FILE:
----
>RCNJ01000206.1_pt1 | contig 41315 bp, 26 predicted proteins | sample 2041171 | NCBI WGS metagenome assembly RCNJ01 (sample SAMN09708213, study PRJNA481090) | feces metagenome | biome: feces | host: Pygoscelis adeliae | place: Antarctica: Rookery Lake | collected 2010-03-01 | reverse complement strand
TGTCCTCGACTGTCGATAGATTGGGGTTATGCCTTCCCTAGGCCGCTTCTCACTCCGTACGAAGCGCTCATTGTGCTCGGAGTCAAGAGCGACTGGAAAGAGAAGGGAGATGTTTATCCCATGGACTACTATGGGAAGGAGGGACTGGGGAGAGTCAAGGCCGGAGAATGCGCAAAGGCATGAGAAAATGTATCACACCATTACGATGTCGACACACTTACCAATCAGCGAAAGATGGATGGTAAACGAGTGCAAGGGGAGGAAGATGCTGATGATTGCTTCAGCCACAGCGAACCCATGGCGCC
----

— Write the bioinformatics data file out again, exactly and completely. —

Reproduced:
>RCNJ01000206.1_pt1 | contig 41315 bp, 26 predicted proteins | sample 2041171 | NCBI WGS metagenome assembly RCNJ01 (sample SAMN09708213, study PRJNA481090) | feces metagenome | biome: feces | host: Pygoscelis adeliae | place: Antarctica: Rookery Lake | collected 2010-03-01 | reverse complement strand
TGTCCTCGACTGTCGATAGATTGGGGTTATGCCTTCCCTAGGCCGCTTCTCACTCCGTACGAAGCGCTCATTGTGCTCGGAGTCAAGAGCGACTGGAAAGAGAAGGGAGATGTTTATCCCATGGACTACTATGGGAAGGAGGGACTGGGGAGAGTCAAGGCCGGAGAATGCGCAAAGGCATGAGAAAATGTATCACACCATTACGATGTCGACACACTTACCAATCAGCGAAAGATGGATGGTAAACGAGTGCAAGGGGAGGAAGATGCTGATGATTGCTTCAGCCACAGCGAACCCATGGCGCC